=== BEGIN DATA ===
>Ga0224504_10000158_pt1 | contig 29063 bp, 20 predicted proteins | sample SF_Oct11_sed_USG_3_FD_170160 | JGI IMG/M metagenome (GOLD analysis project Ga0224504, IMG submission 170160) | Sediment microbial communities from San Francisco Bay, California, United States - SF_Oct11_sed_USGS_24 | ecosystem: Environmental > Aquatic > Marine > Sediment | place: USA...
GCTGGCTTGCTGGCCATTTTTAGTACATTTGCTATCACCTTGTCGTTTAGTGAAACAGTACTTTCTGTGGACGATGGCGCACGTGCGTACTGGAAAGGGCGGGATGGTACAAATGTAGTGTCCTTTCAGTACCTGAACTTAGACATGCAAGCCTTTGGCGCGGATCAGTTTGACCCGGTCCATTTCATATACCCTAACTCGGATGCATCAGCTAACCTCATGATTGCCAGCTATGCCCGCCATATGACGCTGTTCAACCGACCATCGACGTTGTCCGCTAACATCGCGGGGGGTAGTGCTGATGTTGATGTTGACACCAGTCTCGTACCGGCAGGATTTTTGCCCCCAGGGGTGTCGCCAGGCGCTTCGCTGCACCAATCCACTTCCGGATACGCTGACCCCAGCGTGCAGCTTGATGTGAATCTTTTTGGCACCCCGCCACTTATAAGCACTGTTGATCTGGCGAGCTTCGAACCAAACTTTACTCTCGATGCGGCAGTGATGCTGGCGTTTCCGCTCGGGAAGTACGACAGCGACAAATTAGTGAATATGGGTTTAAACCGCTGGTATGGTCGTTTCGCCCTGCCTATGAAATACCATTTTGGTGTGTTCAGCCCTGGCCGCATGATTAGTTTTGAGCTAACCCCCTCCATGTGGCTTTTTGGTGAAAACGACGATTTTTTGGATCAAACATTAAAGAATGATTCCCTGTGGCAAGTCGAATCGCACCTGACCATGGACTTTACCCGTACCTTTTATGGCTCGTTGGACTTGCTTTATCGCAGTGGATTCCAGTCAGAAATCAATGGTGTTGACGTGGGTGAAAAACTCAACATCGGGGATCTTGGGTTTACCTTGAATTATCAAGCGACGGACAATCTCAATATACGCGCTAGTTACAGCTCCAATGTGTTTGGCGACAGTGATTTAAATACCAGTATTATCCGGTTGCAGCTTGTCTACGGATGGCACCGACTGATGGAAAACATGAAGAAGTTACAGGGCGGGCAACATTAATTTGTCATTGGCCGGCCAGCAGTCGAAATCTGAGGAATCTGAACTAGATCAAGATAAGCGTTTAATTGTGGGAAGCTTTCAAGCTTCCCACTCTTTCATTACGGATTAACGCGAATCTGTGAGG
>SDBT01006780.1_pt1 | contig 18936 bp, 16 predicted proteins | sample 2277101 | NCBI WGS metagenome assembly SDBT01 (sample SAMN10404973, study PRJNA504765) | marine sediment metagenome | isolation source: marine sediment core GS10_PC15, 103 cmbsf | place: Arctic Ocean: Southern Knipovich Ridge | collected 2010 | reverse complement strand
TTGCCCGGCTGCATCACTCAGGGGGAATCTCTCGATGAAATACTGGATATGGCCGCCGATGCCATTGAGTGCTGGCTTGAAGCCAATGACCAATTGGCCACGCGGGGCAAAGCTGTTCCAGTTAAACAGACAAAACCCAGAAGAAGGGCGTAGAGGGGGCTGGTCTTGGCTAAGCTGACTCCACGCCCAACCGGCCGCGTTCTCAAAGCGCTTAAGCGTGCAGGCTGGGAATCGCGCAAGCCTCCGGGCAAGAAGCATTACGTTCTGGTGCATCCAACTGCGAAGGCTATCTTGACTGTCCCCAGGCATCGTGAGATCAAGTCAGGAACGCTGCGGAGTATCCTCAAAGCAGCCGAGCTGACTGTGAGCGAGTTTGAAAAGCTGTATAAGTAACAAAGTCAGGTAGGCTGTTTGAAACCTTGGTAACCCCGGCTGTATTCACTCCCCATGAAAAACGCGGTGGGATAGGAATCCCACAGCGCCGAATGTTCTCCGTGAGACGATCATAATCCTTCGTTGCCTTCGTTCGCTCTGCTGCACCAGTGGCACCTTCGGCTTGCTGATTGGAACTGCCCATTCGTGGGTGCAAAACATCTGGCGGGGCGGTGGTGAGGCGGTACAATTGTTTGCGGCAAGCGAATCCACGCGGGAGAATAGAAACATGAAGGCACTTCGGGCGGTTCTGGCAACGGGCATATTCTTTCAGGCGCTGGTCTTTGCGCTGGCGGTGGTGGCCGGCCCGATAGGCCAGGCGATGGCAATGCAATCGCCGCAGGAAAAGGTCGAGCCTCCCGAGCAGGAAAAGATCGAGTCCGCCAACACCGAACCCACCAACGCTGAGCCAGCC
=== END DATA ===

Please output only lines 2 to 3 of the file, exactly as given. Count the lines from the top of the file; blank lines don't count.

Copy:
GCTGGCTTGCTGGCCATTTTTAGTACATTTGCTATCACCTTGTCGTTTAGTGAAACAGTACTTTCTGTGGACGATGGCGCACGTGCGTACTGGAAAGGGCGGGATGGTACAAATGTAGTGTCCTTTCAGTACCTGAACTTAGACATGCAAGCCTTTGGCGCGGATCAGTTTGACCCGGTCCATTTCATATACCCTAACTCGGATGCATCAGCTAACCTCATGATTGCCAGCTATGCCCGCCATATGACGCTGTTCAACCGACCATCGACGTTGTCCGCTAACATCGCGGGGGGTAGTGCTGATGTTGATGTTGACACCAGTCTCGTACCGGCAGGATTTTTGCCCCCAGGGGTGTCGCCAGGCGCTTCGCTGCACCAATCCACTTCCGGATACGCTGACCCCAGCGTGCAGCTTGATGTGAATCTTTTTGGCACCCCGCCACTTATAAGCACTGTTGATCTGGCGAGCTTCGAACCAAACTTTACTCTCGATGCGGCAGTGATGCTGGCGTTTCCGCTCGGGAAGTACGACAGCGACAAATTAGTGAATATGGGTTTAAACCGCTGGTATGGTCGTTTCGCCCTGCCTATGAAATACCATTTTGGTGTGTTCAGCCCTGGCCGCATGATTAGTTTTGAGCTAACCCCCTCCATGTGGCTTTTTGGTGAAAACGACGATTTTTTGGATCAAACATTAAAGAATGATTCCCTGTGGCAAGTCGAATCGCACCTGACCATGGACTTTACCCGTACCTTTTATGGCTCGTTGGACTTGCTTTATCGCAGTGGATTCCAGTCAGAAATCAATGGTGTTGACGTGGGTGAAAAACTCAACATCGGGGATCTTGGGTTTACCTTGAATTATCAAGCGACGGACAATCTCAATATACGCGCTAGTTACAGCTCCAATGTGTTTGGCGACAGTGATTTAAATACCAGTATTATCCGGTTGCAGCTTGTCTACGGATGGCACCGACTGATGGAAAACATGAAGAAGTTACAGGGCGGGCAACATTAATTTGTCATTGGCCGGCCAGCAGTCGAAATCTGAGGAATCTGAACTAGATCAAGATAAGCGTTTAATTGTGGGAAGCTTTCAAGCTTCCCACTCTTTCATTACGGATTAACGCGAATCTGTGAGG
>SDBT01006780.1_pt1 | contig 18936 bp, 16 predicted proteins | sample 2277101 | NCBI WGS metagenome assembly SDBT01 (sample SAMN10404973, study PRJNA504765) | marine sediment metagenome | isolation source: marine sediment core GS10_PC15, 103 cmbsf | place: Arctic Ocean: Southern Knipovich Ridge | collected 2010 | reverse complement strand